• The bed is a mahogany four-poster bed that was made in the 1840s. It is believed to have been used by Abraham Lincoln during his presidency.
  • The dresser is a mahogany piece that was made in the 1850s. It is decorated with intricate carvings and brass hardware.
  • The chairs are a set of six mahogany chairs that were made in the 1860s. They are upholstered in red velvet and have carved backs.
  • The table is a mahogany table that was made in the 1870s. It is a large, rectangular table with a carved base.


  • The wallpaper is a silk damask wallpaper that was made in the 1840s. It is a rich red color and has a floral pattern.
  • The carpet is a Persian carpet that was made in the 1850s. It is a large, rectangular carpet with a intricate design.
  • The curtains are a set of red velvet curtains that were made in the 1860s. They are hung from a brass rod and have a tassel trim.


  • The portrait of Abraham Lincoln is a painting by George Healy that was made in 1860. It is a life-size portrait of Lincoln and shows him in a black suit and tie.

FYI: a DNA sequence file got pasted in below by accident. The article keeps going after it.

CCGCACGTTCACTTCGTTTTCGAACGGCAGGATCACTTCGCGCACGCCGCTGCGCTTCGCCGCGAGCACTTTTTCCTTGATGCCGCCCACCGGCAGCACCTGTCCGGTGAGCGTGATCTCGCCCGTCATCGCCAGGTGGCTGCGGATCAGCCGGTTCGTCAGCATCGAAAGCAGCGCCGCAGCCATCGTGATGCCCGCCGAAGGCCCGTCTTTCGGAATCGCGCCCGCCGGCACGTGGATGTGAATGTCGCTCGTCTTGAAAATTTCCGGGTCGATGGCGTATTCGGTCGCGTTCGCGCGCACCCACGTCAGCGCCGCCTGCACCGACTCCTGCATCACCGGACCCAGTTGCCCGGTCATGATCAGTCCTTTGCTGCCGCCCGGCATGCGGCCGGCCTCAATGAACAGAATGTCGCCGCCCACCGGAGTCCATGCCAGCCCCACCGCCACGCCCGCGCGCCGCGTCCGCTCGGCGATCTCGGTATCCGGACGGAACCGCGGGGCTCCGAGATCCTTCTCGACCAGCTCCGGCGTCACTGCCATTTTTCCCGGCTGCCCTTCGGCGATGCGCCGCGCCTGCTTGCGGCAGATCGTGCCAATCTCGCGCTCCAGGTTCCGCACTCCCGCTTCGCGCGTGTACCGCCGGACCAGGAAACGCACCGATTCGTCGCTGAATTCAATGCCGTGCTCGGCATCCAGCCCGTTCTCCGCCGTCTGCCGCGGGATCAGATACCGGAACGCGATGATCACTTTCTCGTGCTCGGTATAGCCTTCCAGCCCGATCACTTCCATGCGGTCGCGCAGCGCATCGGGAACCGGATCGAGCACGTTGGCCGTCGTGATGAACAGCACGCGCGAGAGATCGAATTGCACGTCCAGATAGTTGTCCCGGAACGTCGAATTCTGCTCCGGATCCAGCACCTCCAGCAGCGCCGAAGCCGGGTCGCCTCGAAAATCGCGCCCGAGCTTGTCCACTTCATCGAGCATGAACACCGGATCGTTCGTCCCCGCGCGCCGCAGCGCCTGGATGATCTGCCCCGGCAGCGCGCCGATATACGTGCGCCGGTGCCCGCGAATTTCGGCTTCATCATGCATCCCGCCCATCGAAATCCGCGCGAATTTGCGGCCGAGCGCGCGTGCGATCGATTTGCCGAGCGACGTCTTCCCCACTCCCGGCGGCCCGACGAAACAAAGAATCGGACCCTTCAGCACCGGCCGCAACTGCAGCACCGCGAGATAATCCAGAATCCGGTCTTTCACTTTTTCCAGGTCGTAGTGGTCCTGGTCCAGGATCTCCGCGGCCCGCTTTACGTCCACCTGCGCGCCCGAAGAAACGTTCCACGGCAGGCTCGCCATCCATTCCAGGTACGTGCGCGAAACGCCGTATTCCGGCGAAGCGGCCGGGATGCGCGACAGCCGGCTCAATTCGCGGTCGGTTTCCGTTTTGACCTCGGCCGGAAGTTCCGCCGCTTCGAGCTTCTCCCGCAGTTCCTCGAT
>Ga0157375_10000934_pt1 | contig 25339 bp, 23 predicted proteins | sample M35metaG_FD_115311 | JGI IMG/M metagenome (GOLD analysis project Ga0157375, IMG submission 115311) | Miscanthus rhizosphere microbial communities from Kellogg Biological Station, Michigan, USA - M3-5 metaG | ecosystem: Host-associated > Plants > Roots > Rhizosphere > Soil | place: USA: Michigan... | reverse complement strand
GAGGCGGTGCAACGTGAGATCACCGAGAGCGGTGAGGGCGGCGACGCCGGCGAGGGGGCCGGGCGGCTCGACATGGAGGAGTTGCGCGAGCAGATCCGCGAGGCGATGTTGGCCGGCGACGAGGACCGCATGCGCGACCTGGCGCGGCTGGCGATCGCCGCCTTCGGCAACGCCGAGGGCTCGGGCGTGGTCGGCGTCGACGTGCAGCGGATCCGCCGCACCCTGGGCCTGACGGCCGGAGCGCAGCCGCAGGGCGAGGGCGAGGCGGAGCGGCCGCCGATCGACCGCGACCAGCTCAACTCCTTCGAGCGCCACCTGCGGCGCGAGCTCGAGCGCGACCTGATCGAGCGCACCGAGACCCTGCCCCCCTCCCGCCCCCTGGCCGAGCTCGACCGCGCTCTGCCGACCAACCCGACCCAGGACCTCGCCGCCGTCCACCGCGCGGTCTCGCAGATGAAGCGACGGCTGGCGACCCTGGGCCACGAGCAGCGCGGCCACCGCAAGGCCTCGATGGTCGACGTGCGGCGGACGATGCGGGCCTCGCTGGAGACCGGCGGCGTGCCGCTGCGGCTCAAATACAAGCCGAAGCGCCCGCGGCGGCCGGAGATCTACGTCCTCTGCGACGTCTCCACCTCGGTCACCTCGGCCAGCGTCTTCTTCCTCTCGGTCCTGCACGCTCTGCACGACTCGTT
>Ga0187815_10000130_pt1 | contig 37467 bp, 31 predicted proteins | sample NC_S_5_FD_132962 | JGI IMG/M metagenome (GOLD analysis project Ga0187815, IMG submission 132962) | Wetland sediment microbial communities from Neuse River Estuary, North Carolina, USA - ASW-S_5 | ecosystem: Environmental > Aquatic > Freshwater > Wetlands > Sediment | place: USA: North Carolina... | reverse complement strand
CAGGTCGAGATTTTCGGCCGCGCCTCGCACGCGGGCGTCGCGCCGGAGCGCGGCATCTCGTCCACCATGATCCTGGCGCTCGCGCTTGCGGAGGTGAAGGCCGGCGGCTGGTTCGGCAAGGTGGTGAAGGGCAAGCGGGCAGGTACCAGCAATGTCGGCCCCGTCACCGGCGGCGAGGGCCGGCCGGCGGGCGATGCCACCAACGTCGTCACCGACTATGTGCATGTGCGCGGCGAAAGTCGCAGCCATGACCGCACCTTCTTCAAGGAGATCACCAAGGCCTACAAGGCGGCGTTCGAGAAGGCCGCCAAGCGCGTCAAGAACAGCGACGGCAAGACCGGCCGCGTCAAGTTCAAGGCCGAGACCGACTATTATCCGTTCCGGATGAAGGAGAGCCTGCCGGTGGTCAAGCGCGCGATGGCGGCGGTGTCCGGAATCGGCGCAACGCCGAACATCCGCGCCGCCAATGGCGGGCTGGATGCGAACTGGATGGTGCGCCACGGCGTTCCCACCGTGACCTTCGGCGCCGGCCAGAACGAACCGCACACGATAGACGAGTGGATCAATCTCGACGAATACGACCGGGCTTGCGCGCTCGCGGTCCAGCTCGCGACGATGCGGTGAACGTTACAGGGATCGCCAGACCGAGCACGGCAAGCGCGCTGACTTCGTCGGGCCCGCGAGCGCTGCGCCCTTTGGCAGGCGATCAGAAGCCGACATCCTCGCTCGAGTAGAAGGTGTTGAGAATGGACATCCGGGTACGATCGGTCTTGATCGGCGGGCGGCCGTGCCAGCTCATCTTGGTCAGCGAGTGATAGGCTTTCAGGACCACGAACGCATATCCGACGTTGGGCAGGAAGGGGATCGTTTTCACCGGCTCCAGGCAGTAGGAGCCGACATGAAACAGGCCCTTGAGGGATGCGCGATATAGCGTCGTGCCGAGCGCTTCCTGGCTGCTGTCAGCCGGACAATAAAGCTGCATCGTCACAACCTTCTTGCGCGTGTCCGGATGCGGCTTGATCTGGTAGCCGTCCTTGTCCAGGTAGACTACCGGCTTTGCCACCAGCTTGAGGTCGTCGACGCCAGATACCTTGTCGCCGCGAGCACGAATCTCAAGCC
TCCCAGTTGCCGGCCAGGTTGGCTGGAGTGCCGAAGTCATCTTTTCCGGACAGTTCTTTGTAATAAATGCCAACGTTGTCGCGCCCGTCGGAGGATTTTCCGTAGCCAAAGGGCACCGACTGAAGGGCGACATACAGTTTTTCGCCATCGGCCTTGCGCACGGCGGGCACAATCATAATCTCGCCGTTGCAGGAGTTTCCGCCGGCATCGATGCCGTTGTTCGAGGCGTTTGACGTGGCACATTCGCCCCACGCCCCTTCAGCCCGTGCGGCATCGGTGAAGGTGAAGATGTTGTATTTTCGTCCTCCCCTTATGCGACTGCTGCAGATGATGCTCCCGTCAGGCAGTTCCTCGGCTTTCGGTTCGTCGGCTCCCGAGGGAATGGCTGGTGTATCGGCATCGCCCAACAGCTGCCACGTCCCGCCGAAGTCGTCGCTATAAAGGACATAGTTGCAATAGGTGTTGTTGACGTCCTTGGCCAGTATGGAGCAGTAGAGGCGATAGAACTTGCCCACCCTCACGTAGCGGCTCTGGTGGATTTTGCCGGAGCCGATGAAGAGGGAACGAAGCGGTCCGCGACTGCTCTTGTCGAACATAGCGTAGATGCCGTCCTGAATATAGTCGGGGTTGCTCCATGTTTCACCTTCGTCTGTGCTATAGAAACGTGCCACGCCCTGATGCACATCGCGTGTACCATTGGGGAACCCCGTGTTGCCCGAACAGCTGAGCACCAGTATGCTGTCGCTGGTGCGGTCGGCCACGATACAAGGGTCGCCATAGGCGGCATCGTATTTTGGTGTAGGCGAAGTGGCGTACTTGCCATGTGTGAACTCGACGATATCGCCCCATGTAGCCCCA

• The painting of the Battle of Gettysburg is a painting by Edwin Forbes that was made in 1876. It is a large, panoramic painting that depicts the battle of Gettysburg.
  • The statue of Abraham Lincoln is a bronze statue by Augustus Saint-Gaudens that was made in 1887. It is a life-size statue of Lincoln and shows him in a seated position.
Dimensions, Layout, and Key Features
Length35 feet
Width22 feet
Height12 feet
Number of windows6
Number of doors2
Key featuresAbraham Lincoln’s bed, portrait of Abraham Lincoln, painting of the Battle of Gettysburg, statue of Abraham Lincoln

Presidential Use of the Lincoln Bedroom

House lincoln bedroom room historical

The Lincoln Bedroom has been used by numerous presidents throughout history for both official functions and private retreats. It has witnessed many significant moments in American history, from meetings with foreign dignitaries to intimate family gatherings.

One of the most famous occupants of the Lincoln Bedroom was Abraham Lincoln himself. Lincoln used the room as his personal office and sleeping quarters during the Civil War. It was here that he met with generals, signed important documents, and made some of the most consequential decisions of his presidency.

Protocol and Traditions

The Lincoln Bedroom is reserved for the exclusive use of the President and their guests. It is not open to the public, and only a select few are ever granted the privilege of staying in the room.

When the President is not in residence, the Lincoln Bedroom is used for official functions, such as state dinners, receptions, and meetings with foreign leaders. It is also a popular spot for presidential photo ops.

Notable Guests